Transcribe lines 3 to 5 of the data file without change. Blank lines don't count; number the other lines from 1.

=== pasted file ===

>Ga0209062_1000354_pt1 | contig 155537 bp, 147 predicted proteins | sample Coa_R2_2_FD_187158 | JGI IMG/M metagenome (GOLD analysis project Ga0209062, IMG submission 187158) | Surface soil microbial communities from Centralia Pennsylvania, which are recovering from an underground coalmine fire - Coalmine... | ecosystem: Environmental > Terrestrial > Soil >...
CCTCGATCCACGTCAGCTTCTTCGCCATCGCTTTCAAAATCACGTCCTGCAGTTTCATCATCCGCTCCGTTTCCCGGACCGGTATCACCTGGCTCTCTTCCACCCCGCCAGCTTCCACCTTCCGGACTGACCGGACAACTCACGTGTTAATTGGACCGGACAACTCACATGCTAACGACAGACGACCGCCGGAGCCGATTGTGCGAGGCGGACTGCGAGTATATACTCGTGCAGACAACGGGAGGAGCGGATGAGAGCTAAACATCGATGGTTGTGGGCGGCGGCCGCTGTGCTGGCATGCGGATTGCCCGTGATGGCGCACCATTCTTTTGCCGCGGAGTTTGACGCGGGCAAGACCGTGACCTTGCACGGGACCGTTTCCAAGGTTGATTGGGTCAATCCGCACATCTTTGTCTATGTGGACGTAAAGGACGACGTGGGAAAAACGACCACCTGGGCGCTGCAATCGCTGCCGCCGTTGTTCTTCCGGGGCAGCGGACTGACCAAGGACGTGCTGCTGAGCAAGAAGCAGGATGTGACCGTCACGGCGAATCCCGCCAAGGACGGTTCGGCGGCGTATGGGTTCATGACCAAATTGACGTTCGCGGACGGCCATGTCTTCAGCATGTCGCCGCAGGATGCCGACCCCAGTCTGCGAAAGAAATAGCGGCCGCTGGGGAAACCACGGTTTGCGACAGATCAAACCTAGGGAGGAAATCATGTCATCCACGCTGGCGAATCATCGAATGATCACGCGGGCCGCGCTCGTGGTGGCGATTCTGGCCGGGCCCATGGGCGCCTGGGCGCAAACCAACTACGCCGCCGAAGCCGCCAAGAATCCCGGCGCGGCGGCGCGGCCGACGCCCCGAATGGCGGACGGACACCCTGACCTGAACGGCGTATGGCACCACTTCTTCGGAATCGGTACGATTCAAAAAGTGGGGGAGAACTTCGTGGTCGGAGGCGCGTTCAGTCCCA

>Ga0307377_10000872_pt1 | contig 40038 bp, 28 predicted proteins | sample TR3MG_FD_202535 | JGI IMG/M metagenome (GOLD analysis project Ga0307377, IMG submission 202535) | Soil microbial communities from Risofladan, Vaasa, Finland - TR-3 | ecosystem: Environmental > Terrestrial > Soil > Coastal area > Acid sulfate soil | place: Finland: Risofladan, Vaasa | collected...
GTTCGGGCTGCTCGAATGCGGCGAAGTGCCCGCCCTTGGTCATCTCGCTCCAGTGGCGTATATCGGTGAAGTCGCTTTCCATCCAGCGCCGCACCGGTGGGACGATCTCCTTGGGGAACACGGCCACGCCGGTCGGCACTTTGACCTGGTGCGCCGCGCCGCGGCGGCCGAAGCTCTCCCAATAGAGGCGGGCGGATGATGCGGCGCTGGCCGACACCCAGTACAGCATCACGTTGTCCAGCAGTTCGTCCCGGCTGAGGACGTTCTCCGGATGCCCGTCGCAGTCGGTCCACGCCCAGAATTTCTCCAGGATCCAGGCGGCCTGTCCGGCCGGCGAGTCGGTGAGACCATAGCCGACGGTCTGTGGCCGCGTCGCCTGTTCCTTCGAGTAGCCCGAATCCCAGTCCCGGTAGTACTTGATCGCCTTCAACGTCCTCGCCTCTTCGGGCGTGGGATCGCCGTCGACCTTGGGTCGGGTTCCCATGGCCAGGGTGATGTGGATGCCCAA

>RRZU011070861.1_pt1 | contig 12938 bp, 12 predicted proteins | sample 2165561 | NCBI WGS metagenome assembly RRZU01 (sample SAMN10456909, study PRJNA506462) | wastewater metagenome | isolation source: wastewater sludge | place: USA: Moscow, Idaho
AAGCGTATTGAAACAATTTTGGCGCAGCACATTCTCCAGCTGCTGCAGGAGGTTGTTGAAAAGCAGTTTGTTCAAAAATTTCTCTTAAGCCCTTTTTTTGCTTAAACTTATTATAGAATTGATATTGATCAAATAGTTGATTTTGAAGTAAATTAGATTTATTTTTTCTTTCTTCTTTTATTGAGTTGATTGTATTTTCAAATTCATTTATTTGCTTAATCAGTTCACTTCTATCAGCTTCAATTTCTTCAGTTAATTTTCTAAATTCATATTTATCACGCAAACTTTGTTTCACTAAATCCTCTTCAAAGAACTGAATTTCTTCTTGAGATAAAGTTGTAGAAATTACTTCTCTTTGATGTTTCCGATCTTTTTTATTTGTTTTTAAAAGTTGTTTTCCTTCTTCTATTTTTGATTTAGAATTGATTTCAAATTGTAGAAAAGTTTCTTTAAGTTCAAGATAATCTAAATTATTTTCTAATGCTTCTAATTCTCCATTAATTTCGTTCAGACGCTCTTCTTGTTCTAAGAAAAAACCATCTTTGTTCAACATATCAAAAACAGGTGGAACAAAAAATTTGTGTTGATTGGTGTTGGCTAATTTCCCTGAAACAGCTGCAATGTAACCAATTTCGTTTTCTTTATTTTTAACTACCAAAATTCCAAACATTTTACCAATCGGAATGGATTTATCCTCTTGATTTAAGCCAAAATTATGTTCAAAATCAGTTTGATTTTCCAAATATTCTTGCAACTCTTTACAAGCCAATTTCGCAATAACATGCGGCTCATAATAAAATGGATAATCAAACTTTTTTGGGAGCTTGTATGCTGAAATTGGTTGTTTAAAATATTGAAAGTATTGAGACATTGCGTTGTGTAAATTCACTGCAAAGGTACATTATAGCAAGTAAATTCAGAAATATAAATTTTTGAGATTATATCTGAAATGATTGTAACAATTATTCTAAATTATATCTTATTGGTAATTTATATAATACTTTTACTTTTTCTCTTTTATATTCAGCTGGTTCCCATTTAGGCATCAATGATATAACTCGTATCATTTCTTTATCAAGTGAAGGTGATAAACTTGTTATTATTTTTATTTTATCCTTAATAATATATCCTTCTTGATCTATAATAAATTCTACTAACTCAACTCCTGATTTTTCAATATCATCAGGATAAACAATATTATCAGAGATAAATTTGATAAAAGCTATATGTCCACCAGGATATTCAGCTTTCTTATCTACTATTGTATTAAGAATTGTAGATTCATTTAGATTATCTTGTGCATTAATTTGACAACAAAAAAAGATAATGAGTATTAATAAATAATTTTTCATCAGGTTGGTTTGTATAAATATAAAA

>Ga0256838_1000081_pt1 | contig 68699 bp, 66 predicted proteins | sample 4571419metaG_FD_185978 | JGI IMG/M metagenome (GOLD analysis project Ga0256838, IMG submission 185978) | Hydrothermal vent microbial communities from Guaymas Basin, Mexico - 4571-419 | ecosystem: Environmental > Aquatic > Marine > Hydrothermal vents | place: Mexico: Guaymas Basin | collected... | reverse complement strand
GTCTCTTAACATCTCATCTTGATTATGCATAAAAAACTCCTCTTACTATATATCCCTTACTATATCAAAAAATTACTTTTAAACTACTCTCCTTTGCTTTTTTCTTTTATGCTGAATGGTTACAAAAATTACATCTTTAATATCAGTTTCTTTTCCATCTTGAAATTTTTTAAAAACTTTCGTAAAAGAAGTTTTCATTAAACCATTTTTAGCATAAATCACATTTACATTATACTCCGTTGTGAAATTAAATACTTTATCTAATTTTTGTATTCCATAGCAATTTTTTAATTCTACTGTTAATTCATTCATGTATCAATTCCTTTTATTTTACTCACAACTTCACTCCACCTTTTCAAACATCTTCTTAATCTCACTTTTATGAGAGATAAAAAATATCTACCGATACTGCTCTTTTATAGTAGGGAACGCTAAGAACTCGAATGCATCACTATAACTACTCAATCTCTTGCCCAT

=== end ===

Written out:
>Ga0307377_10000872_pt1 | contig 40038 bp, 28 predicted proteins | sample TR3MG_FD_202535 | JGI IMG/M metagenome (GOLD analysis project Ga0307377, IMG submission 202535) | Soil microbial communities from Risofladan, Vaasa, Finland - TR-3 | ecosystem: Environmental > Terrestrial > Soil > Coastal area > Acid sulfate soil | place: Finland: Risofladan, Vaasa | collected...
GTTCGGGCTGCTCGAATGCGGCGAAGTGCCCGCCCTTGGTCATCTCGCTCCAGTGGCGTATATCGGTGAAGTCGCTTTCCATCCAGCGCCGCACCGGTGGGACGATCTCCTTGGGGAACACGGCCACGCCGGTCGGCACTTTGACCTGGTGCGCCGCGCCGCGGCGGCCGAAGCTCTCCCAATAGAGGCGGGCGGATGATGCGGCGCTGGCCGACACCCAGTACAGCATCACGTTGTCCAGCAGTTCGTCCCGGCTGAGGACGTTCTCCGGATGCCCGTCGCAGTCGGTCCACGCCCAGAATTTCTCCAGGATCCAGGCGGCCTGTCCGGCCGGCGAGTCGGTGAGACCATAGCCGACGGTCTGTGGCCGCGTCGCCTGTTCCTTCGAGTAGCCCGAATCCCAGTCCCGGTAGTACTTGATCGCCTTCAACGTCCTCGCCTCTTCGGGCGTGGGATCGCCGTCGACCTTGGGTCGGGTTCCCATGGCCAGGGTGATGTGGATGCCCAA

>RRZU011070861.1_pt1 | contig 12938 bp, 12 predicted proteins | sample 2165561 | NCBI WGS metagenome assembly RRZU01 (sample SAMN10456909, study PRJNA506462) | wastewater metagenome | isolation source: wastewater sludge | place: USA: Moscow, Idaho